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Hr

The horn in F

The horn is a brass instrument made of tubing wrapped into a coil with a flared bell. The double horn in F/B♭ is the horn most used by professional bands and orchestras.

The proper name of the horn is simply the horn, or horn in F. "French Horn" is a colloquial term for the instrument that is not officially recognized in the professional music world.

Pitch is controlled through the adjustment of lip tension in the mouthpiece and the operation of valves by the left hand, which route the air into extra tubing.

The main tubing on an F horn is about 12–13 ft (3.7–4.0 m) long and that associated with the valves adds additional length to achieve up to about 17 ft (5.2 m) of tubing overall.

A musician who plays any kind of horn is called a horn player (or less frequently, a hornist).

As portrayed in Hibike! Euphonium

Horn player

The horn section

There are five students that play horn in Kitauji's Concert Band including:

In addition, Noboru Taki played the horn in elementary and middle school before switching to the trombone. Noboru Taki's wife was also a horn player, and majored in horn in college.

Trivia

  • Horn instrumentation is written as "F Horn" in band music. Many people take this as an abbreviation of "French Horn," when in reality, the F mean "key of F," since the horn is pitched in F as opposed to C.
  • The standard name for this instrument is horn. "French Horn" is a colloquialism.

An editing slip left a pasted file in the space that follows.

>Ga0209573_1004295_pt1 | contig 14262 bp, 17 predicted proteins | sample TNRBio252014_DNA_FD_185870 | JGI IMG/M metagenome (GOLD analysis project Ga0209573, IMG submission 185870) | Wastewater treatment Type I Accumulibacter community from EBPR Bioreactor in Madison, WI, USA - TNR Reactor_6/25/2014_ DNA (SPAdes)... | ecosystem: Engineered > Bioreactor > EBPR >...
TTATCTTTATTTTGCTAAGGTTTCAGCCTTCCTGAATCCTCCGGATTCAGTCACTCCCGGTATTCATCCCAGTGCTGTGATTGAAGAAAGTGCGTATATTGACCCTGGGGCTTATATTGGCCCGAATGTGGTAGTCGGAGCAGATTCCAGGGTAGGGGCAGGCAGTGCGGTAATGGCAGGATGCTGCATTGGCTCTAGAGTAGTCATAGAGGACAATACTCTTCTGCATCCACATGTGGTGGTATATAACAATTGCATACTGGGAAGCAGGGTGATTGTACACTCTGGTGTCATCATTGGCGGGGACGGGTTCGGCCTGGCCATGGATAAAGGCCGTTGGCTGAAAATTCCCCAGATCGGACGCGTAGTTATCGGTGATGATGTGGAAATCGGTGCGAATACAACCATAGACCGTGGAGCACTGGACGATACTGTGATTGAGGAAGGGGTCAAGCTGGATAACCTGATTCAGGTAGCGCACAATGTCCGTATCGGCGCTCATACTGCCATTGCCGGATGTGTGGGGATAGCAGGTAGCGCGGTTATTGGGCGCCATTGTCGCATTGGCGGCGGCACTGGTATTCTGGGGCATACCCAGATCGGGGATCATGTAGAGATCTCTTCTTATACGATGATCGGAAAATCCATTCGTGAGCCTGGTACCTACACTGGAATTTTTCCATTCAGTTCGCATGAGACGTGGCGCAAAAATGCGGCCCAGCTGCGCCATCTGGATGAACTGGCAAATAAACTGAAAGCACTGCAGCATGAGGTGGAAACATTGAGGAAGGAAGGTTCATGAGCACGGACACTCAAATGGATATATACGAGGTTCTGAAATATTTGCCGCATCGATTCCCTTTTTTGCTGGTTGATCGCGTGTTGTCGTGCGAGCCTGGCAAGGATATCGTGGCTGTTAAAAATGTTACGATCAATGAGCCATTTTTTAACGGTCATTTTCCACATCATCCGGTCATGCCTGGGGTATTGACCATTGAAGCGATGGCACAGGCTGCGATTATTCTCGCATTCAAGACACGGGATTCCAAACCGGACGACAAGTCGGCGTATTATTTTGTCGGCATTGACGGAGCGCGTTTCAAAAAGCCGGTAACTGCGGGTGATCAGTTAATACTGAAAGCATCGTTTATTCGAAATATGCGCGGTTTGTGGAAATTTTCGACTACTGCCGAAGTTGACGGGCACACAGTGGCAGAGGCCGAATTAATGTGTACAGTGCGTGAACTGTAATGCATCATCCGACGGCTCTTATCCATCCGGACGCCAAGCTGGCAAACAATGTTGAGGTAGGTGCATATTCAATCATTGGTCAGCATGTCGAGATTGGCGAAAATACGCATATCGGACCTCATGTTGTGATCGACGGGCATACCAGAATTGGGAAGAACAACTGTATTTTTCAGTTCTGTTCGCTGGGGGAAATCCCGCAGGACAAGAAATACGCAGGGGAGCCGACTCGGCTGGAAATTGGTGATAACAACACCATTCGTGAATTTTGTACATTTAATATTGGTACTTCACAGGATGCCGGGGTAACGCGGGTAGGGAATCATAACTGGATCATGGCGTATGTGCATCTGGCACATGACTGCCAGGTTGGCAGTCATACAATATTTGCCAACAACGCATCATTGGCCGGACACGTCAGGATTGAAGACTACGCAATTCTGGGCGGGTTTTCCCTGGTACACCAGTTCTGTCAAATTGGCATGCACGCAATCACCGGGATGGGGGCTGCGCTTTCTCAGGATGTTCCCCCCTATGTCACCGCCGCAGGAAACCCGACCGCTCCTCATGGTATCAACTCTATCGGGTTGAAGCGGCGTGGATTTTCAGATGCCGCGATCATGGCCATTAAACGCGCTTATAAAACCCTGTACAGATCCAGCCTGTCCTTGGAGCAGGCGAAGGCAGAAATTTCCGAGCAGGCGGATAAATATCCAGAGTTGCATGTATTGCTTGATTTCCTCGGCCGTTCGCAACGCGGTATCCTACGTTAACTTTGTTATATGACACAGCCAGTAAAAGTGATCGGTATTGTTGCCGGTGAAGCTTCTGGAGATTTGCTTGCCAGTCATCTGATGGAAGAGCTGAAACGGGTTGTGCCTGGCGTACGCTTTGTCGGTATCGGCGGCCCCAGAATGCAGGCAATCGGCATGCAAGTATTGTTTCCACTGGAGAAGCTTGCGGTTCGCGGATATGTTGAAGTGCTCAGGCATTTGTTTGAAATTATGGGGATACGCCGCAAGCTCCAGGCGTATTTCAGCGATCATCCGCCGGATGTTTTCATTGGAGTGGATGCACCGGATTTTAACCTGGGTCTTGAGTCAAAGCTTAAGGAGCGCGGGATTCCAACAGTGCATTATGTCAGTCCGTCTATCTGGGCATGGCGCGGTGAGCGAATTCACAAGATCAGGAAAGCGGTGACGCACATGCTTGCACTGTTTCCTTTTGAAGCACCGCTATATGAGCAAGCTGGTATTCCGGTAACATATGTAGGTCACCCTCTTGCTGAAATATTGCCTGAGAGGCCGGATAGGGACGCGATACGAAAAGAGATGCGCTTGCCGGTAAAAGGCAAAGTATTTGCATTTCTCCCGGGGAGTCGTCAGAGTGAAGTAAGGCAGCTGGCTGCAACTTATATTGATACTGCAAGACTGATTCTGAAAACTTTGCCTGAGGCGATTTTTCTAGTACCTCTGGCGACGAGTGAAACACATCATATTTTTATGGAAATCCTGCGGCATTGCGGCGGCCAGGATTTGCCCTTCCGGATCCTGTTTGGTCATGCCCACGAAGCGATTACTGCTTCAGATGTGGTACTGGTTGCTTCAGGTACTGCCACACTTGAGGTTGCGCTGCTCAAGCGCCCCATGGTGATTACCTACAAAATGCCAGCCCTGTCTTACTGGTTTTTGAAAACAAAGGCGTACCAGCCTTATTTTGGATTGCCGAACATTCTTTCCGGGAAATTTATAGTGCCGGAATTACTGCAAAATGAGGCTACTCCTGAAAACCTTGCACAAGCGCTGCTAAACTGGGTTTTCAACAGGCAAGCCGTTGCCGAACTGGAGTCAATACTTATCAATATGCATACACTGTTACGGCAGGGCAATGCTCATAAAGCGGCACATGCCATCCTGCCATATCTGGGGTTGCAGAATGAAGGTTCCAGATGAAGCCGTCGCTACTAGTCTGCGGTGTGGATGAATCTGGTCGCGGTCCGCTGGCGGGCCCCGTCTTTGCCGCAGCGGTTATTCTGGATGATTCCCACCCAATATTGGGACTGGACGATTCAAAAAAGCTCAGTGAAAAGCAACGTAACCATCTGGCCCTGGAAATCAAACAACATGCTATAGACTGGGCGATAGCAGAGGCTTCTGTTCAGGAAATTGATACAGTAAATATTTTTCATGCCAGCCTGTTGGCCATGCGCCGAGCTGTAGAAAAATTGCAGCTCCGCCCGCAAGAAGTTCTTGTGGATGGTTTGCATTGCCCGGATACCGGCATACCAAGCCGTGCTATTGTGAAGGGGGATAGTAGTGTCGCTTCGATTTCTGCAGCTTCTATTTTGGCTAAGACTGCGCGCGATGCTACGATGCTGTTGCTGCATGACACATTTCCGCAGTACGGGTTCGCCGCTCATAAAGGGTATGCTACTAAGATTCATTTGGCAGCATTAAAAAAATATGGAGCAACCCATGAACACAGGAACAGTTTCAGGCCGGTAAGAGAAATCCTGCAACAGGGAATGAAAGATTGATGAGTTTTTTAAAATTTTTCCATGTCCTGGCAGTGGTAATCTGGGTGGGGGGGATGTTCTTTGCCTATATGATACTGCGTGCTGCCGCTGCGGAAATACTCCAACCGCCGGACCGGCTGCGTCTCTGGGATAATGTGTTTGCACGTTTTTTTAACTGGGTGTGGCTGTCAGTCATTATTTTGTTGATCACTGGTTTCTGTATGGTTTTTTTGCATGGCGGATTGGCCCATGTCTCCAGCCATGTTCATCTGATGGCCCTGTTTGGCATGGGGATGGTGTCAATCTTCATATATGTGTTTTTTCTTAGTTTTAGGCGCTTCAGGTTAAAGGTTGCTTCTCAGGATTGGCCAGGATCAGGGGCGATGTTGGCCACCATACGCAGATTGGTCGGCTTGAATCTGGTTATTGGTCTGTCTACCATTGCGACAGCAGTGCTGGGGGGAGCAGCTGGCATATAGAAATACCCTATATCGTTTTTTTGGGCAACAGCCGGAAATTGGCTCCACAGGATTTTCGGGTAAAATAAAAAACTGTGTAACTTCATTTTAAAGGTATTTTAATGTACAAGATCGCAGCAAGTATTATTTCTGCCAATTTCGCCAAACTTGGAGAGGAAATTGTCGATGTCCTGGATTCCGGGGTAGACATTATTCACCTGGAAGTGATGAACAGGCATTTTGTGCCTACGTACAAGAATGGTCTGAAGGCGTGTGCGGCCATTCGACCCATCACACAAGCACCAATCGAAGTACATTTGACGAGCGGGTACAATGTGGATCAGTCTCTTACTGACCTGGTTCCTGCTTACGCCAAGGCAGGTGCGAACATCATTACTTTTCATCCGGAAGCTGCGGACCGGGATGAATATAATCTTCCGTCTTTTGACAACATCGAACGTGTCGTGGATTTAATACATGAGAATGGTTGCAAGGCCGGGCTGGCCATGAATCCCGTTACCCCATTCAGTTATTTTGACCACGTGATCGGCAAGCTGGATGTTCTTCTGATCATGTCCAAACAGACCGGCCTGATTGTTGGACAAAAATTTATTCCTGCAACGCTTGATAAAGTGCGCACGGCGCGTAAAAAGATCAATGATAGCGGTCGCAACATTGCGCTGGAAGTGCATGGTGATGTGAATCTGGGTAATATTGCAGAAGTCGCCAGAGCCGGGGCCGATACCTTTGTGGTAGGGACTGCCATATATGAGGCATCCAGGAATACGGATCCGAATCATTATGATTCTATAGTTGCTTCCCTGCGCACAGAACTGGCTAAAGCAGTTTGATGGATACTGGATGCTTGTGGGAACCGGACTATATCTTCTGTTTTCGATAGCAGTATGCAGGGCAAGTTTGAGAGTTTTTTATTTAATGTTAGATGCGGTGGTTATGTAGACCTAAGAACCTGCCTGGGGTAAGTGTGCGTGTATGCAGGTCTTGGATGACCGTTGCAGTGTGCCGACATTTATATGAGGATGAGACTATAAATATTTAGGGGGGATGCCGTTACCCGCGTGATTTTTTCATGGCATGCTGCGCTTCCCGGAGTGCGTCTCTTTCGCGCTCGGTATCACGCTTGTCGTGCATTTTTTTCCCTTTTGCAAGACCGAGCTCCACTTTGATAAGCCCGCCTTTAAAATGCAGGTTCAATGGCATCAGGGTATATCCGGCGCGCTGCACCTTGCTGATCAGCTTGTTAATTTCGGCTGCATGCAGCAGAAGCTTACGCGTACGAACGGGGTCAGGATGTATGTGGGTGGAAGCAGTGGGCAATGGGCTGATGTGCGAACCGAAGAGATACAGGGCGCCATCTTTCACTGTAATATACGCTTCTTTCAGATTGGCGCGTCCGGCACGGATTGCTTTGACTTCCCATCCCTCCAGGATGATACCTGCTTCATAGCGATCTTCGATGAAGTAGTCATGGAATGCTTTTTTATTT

• Horn players hate playing marches by John Phillip Sousa, which is basically every popular American patriotic march. Horn players hate them. Want to know why?
  • Horn players have two stereotypes. One applies more to school bands; it is said that student horn players are unmotivated, lazy, and are late in transitioning through puberty because of their constant cracking of notes. The other stereotype applies to the horn players who actually made it through life and managed to major in horn and become professionals. These people are as cold as ice, tough as steel, and fiery as the sun. They are not to be messed with.
  • In Hibike! Euphonium, the horn section notably seems to change significantly from the former stereotype to the latter over the course of the first season; they tend to be used as a showcase of how the band is becoming more determined and serious. As a result they are arguably among the most well-developed secondary characters.

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